Daily blogs from the frontlines of the Greenpeace planet down under. 

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  • Citizen science in action: open-source air pollution monitoring in Bulgaria

    Blogpost by Teodora Stoyanova - November 21, 2016 at 17:22

    Every day, we breathe in between 15,000 and 20,000 litres of air – enough to fill three hot air balloons in a year. This precious substance is made up of 78% nitrogen, 21% oxygen and 1% carbon dioxide. But what else is in the air we breathe, how did it get there, and what does it mean for our health?

    Air pollution is an invisible problem. But the consequences for our everyday health are serious. Polluted air can cause shortness of breath, coughing, burning eyes, and can agitate asthma. Long-term deterioration of air quality can lead to more serious consequences for our health such as asthma, cardiovascular disease and lung cancer, as well as diseases related to the nervous and reproductive systems. According to the World Health Organisation, air pollution is responsible for the prematur...

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  • “It's about the people, not about the products” - the faces of PFC pollution

    Blogpost by Elske Krikhaar and Jeffrey Dugas - November 21, 2016 at 17:16

    Elske Krikhaar, Greenpeace International

    The first thing that went through my mind as I entered Jan and Ineke van Genderen’s living room was how close the DuPont/Chemours facility was. I could almost see it from the window. It is one street over.

    Jan and Ineke are a friendly retired couple from Dordrecht, a town of about 118 000 people in the western Netherlands. They have lovely grandchildren and are active in their community. Jan worked at the DuPont’s Teflon division. He met Ineke at the entrance of the plant 35 years ago.

    Today they have become the faces of PFC pollution in the area, a group of chemicals produced by DuPont and other chemical companies and used in many consumer goods, including packaging, cookware and outdoor waterproof gear.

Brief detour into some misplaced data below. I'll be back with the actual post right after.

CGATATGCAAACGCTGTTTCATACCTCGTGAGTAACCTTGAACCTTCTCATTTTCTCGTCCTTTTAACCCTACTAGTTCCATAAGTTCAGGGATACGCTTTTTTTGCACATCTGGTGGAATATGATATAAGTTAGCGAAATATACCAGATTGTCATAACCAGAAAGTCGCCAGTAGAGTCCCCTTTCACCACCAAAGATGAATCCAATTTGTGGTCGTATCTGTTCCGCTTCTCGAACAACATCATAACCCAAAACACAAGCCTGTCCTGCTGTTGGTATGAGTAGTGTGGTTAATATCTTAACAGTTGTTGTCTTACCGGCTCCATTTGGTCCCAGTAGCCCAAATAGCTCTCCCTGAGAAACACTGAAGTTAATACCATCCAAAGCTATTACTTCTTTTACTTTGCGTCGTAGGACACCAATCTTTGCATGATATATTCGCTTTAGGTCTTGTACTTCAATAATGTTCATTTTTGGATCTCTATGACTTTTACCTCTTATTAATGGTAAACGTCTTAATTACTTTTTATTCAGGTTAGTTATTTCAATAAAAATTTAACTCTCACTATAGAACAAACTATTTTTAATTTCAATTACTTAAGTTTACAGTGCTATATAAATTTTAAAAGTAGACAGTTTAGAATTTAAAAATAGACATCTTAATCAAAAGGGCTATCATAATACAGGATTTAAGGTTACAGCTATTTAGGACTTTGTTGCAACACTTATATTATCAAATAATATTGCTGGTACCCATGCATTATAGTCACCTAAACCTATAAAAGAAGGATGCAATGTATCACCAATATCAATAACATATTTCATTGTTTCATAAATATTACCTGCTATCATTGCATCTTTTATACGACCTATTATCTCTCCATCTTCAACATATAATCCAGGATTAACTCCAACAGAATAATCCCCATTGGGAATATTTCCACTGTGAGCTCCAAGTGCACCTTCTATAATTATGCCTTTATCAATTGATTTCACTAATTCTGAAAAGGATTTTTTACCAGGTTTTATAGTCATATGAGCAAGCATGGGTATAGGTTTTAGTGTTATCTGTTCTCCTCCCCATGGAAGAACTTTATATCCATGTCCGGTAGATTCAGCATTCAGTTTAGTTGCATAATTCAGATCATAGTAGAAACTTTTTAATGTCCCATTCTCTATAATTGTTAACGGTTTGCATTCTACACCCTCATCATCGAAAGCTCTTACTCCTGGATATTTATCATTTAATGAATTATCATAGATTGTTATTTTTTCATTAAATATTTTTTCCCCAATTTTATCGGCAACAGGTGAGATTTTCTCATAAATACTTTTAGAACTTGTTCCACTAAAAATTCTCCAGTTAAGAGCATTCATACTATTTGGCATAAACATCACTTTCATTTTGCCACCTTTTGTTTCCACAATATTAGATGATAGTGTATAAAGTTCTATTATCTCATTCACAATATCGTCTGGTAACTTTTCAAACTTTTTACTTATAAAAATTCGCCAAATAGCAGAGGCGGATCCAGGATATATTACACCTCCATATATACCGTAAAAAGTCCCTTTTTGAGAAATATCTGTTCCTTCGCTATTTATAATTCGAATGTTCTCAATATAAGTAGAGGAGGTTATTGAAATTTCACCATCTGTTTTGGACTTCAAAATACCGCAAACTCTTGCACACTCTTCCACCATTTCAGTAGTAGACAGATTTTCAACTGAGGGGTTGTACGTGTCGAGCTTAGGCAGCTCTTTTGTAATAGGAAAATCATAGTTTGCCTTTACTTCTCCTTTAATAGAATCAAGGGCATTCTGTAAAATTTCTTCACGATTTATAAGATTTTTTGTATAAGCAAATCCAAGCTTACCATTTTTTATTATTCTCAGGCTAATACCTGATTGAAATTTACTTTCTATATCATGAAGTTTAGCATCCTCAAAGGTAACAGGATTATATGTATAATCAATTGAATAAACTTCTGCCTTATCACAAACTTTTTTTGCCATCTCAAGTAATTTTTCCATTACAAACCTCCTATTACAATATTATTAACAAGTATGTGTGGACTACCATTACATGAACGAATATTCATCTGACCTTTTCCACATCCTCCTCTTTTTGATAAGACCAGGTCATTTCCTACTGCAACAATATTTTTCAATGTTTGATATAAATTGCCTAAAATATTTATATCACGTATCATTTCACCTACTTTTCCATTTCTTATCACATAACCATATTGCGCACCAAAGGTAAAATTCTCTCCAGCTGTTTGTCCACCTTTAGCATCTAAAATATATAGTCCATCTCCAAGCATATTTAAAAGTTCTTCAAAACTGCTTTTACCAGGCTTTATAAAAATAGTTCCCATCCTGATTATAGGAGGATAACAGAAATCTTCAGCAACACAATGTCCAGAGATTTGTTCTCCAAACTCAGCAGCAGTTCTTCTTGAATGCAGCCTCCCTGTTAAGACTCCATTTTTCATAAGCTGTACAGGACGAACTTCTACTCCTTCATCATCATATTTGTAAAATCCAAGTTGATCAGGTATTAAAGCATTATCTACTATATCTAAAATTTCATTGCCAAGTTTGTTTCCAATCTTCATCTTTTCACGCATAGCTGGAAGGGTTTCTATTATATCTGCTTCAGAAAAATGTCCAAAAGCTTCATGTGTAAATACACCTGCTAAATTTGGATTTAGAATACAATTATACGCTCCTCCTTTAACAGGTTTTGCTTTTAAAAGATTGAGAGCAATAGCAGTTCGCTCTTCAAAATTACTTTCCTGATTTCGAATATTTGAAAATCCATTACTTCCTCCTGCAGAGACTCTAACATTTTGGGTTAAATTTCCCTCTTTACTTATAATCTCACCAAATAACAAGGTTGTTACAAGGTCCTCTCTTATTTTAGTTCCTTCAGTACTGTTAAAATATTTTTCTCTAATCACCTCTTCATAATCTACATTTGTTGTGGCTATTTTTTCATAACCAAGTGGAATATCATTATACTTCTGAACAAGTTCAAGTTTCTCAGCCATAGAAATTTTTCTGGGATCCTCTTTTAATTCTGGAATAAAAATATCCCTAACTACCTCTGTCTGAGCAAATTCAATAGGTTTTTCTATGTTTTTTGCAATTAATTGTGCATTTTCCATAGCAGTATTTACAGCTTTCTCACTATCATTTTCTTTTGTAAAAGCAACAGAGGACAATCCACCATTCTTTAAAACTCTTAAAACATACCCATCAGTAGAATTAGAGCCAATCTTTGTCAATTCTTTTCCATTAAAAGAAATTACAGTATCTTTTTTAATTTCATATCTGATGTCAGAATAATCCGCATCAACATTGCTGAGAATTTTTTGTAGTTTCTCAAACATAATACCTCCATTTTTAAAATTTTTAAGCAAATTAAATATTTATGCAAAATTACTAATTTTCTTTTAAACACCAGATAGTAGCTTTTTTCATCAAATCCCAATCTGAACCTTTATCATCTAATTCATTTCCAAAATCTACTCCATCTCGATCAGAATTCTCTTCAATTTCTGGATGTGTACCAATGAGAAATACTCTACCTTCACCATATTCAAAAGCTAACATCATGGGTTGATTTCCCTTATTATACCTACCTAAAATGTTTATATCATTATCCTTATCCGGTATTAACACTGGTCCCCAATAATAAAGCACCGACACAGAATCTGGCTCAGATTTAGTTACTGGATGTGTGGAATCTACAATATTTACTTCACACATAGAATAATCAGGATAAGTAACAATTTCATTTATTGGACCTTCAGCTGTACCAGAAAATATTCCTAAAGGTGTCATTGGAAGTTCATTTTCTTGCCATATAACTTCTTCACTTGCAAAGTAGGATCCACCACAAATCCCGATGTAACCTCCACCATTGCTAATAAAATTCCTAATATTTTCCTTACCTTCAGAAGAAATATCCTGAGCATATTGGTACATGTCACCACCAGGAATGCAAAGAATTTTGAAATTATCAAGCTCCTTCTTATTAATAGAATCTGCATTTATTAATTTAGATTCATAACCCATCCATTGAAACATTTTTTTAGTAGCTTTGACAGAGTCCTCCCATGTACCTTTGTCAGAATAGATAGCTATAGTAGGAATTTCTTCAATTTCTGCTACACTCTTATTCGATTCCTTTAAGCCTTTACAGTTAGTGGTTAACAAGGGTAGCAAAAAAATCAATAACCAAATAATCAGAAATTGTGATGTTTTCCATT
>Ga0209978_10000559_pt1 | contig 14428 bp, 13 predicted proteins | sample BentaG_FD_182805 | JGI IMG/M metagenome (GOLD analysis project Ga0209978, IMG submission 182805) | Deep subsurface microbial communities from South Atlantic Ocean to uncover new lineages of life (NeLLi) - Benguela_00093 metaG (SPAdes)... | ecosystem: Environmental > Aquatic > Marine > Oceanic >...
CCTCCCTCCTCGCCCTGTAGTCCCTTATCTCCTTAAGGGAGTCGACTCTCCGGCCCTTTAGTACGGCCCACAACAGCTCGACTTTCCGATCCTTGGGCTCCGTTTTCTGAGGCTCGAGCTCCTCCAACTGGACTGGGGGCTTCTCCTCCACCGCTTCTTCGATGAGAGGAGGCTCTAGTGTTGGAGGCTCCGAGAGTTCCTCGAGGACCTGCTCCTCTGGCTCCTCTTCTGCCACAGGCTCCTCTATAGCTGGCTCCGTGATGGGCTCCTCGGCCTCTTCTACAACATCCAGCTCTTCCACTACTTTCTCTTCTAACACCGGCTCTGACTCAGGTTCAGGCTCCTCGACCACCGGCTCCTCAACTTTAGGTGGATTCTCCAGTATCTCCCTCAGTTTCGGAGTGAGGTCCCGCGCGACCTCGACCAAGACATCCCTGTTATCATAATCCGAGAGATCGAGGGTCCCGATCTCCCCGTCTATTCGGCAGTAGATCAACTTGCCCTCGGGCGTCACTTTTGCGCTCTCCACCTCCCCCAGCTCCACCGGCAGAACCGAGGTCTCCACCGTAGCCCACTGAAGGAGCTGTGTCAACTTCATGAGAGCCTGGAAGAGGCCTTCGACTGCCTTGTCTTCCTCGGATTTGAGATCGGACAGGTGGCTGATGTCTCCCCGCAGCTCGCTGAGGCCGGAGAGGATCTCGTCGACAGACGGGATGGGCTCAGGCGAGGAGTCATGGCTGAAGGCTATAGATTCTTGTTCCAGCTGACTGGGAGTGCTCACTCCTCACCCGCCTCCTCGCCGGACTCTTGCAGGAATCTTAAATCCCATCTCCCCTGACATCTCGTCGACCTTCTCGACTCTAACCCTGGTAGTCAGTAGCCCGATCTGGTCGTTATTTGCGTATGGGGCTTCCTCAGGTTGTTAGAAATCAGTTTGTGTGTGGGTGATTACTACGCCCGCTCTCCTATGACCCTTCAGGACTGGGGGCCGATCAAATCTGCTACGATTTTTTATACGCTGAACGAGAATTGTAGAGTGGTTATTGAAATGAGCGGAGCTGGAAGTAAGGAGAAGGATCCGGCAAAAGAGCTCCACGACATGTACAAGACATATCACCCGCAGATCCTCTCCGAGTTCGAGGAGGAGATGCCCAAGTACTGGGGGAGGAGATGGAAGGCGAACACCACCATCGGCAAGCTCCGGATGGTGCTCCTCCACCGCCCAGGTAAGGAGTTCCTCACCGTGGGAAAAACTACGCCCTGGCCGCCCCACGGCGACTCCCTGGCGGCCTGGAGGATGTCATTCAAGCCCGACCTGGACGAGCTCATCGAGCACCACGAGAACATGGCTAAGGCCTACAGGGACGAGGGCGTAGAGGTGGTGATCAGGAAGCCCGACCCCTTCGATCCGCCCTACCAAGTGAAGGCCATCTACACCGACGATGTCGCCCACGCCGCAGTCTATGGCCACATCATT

In April 2015, the Dutch newspaper Al... Read more >

  • We will win – despite Trump

    Blogpost by Jennifer Morgan - November 21, 2016 at 14:03

    I am hopeful and determined today. The first ever truly global agreement to fight climate change, the Paris Agreement, is having its first ever formal meeting. I have been working towards this moment for decades. This is no normal diplomatic affair. Few expected this first meeting to happen in this year. But here we are. The world has ratified the Paris Agreement at record speed. The cynics who claimed that the world would fail to unite against the threat of climate change were proven wrong. The world is coming together to address the biggest threat we face.

    This gives me hope. Indeed, it is remarkable to what degree these global climate negotiations are now about good news. Over the past many years these negotiations were about raising the alarm. I remember clearly the fire alarm that G...

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  • With or without nukes - war is no game

    Blogpost by Russel Norman - November 16, 2016 at 15:29

    There are at least two undeniable existential threats to human civilisation - climate change and nuclear weapons.

    In the context of the first US military ship visit to NZ waters in 33 years happening right now, I want to reflect on the time in history at which we stand and put a challenge to the New Zealand Government about the role that we, as a proud nuclear-free nation, should be taking in the world.

    The USS Texas is met by the Peace Squadron as it arrives in Waitemata harbour, Auckland on August 2, 1983. The growing anti-nuclear movement in New Zealand was hostile to visits from US ships because the Americans refused to confirm or deny whether their ships carried nuclear weapons. Public opinion was increasingly in favour of banning these visits. Between 1978 and 1983 opposition to nuclear-armed ship visits rose from 32% to 72%. In 1985 the Government effectively banned nuclear ship visits. New Zealand was the first country to declare itself nuclear free when it passed legislation in 1987. Greenpeace / Gil Hanly

    Despite progress made in the past with nuclear disarmament, things are now clearly going backwards. Both the US and Russia are investing in their nuclear arsenals and a number of other countries are doing the same. The election of Trump to the US Presidency gives us all a sense of instability and uncertainty.